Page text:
In short: Love Untold; The modern bestiary; The Red Planet – the review | Books
dwarf rooster, £20, pp416
The third novel by actress and author Ruth Jones tells the story of a conflict between four generations of Welsh women. Matriarch Grace has been estranged from her daughter, Alys, for decades. Alys abandoned her own daughter, Elin, years ago, and now Elin’s daughter, Beca, is also facing emotional dilemmas. Rich with warm, engaging characters and a judicious blend of humor and pathos for which Jones is renowned, this is a compassionate, wise and life-affirming book.
The Modern Bestiary: A Curated Collection of Wonderful Creatures
Wildfire, £16.99, pp256
In a series of 100 short and accessible essays, zoologist and science communicator Joanna Bagniewska introduces us to some of the strangest and most fascinating creatures in the natural world. From jellyfish that can reverse the aging process, to tarantulas that keep frogs as pets, to bloody lizards and crazed siblicides, this is an illuminating compendium of weird and wonderful creatures.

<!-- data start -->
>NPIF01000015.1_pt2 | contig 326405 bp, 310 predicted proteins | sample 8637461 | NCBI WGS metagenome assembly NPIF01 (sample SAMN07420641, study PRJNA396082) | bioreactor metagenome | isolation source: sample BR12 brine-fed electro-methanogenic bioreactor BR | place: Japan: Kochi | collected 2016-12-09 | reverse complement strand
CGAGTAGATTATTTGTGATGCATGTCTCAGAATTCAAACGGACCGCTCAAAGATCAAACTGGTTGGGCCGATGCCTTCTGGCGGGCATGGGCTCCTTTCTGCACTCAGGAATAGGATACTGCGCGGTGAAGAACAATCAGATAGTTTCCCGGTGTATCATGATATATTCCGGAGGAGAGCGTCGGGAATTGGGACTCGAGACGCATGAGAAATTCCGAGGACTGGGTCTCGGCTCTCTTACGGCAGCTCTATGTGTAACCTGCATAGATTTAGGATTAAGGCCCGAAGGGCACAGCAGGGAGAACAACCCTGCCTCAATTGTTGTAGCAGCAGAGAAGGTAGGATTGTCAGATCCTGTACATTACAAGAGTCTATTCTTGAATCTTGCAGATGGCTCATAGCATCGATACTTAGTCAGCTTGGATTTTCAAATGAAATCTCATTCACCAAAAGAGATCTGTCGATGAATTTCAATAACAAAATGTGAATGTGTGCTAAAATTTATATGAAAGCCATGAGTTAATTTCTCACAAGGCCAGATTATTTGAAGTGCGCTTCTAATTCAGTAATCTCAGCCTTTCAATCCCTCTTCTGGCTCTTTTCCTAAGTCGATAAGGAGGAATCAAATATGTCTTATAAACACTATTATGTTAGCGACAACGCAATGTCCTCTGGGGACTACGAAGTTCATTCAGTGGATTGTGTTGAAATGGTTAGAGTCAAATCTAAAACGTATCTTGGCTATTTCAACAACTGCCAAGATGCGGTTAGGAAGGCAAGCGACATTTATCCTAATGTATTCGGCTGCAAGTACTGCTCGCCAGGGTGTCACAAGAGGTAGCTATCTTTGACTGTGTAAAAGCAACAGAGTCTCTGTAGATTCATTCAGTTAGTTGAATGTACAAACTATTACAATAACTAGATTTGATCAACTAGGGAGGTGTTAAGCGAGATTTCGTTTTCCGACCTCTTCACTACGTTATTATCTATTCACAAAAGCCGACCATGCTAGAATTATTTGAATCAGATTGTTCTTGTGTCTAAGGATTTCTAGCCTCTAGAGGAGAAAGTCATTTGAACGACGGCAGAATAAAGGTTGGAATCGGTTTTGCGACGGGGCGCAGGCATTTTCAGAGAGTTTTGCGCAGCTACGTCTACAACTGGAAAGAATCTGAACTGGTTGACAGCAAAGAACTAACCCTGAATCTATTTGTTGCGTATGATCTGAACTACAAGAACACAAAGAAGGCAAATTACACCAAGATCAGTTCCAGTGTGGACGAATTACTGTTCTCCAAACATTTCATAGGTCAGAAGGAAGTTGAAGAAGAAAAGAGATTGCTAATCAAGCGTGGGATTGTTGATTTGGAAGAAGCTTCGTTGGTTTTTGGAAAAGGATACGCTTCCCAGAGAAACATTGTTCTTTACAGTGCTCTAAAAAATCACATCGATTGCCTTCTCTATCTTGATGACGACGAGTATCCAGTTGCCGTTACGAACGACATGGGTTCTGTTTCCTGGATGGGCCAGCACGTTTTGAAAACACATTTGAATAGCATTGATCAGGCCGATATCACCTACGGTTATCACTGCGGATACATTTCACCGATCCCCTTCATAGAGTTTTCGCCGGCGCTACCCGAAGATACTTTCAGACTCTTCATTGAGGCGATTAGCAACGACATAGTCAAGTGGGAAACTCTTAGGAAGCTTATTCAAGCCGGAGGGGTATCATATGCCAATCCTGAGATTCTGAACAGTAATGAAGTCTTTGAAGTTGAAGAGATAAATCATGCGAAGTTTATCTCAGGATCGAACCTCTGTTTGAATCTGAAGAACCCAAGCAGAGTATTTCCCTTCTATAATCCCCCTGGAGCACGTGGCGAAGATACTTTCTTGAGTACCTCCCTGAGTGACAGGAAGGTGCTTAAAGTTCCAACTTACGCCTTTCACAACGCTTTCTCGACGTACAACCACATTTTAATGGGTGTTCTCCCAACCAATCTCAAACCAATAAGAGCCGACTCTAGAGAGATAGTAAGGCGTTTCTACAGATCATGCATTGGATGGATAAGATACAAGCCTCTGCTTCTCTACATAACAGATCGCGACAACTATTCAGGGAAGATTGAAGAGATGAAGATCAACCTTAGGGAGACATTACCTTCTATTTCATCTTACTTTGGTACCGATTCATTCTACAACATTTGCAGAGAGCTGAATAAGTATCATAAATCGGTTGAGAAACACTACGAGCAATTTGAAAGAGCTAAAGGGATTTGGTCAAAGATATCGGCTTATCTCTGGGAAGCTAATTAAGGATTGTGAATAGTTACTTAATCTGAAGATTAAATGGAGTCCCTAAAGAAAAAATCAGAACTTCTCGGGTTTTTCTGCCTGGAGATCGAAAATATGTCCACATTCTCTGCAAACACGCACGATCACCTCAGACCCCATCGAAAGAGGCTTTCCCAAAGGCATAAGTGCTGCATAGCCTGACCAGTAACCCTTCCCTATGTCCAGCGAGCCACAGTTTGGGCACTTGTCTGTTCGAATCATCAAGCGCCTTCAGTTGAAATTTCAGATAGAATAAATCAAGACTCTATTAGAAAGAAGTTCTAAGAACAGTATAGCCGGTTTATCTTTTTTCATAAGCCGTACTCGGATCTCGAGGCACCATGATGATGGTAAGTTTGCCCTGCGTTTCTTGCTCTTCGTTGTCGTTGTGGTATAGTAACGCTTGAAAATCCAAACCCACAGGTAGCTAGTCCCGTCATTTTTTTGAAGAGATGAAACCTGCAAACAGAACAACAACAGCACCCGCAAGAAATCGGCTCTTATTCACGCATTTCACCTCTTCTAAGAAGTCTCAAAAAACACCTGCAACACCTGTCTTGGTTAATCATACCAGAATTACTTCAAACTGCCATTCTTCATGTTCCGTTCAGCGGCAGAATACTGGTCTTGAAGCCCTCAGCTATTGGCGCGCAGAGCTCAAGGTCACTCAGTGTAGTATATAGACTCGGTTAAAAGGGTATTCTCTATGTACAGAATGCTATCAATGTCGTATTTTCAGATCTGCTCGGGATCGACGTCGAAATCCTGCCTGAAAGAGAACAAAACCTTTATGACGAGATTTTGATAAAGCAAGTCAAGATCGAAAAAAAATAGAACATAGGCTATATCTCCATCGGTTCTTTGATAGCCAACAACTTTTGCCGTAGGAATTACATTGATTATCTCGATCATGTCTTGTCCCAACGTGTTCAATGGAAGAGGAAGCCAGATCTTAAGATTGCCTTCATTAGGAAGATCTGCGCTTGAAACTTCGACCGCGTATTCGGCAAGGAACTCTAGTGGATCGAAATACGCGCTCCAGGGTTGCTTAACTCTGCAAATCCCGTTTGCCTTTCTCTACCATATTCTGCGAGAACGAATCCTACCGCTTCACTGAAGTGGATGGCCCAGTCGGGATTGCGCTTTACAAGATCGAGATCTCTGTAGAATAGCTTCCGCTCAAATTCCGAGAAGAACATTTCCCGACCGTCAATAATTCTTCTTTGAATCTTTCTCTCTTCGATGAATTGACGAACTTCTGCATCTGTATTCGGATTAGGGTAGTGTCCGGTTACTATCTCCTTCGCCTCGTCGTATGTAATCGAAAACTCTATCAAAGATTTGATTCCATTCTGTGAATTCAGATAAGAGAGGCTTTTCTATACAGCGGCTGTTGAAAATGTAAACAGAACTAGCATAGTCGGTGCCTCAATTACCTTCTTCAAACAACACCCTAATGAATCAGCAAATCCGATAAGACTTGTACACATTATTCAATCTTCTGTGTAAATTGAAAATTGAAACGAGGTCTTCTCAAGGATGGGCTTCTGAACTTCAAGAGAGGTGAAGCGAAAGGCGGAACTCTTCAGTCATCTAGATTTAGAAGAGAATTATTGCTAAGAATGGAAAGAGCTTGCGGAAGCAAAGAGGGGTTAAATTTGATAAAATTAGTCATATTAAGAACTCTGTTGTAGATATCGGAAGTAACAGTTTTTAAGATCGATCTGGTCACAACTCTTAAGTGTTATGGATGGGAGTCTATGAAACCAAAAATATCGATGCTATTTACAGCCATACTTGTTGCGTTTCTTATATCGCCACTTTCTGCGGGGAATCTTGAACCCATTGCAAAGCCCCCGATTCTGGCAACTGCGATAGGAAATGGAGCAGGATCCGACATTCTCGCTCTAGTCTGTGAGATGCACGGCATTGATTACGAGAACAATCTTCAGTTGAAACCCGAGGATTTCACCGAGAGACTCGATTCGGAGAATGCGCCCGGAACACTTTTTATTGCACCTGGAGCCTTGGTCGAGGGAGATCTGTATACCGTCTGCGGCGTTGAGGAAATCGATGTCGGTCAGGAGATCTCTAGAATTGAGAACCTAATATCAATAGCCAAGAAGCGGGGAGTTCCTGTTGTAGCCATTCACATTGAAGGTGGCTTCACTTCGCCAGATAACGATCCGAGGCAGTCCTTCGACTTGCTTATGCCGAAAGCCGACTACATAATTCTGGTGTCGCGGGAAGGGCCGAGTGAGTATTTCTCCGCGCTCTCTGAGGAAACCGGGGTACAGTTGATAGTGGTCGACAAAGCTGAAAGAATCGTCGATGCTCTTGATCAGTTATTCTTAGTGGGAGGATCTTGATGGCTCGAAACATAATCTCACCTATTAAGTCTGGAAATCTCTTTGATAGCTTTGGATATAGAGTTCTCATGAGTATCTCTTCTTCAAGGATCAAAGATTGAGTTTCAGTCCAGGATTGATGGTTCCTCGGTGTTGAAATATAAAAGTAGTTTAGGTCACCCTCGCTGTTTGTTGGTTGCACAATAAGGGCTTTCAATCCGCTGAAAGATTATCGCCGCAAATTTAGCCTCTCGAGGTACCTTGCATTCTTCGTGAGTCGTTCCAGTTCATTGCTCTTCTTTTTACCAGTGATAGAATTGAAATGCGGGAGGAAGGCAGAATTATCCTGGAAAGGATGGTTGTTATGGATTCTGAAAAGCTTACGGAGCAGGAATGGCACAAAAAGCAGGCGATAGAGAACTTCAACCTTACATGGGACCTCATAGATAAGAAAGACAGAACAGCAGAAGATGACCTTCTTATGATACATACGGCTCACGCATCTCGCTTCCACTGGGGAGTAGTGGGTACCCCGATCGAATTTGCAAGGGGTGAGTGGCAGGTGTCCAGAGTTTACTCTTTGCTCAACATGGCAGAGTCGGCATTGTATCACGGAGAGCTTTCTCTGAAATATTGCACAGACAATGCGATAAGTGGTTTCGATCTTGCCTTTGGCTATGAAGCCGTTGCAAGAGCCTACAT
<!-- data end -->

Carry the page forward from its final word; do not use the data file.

The Red Planet: A Natural History of Mars
Elliott and Thompson£9.99, pp256 (paperback)
With a doctorate in geology and a background as a science fiction writer, Simon Morden is well placed to write this fascinating story of Mars. Recognizing early on that some of the book will necessarily be guesswork, albeit based on his favorite scientific theories, the author asks questions about the Red Planet’s 4.5 billion year existence, including what happened to its water and whether it is possible that the planet once harbored life. Passionate and stimulating, it is a very readable popular work.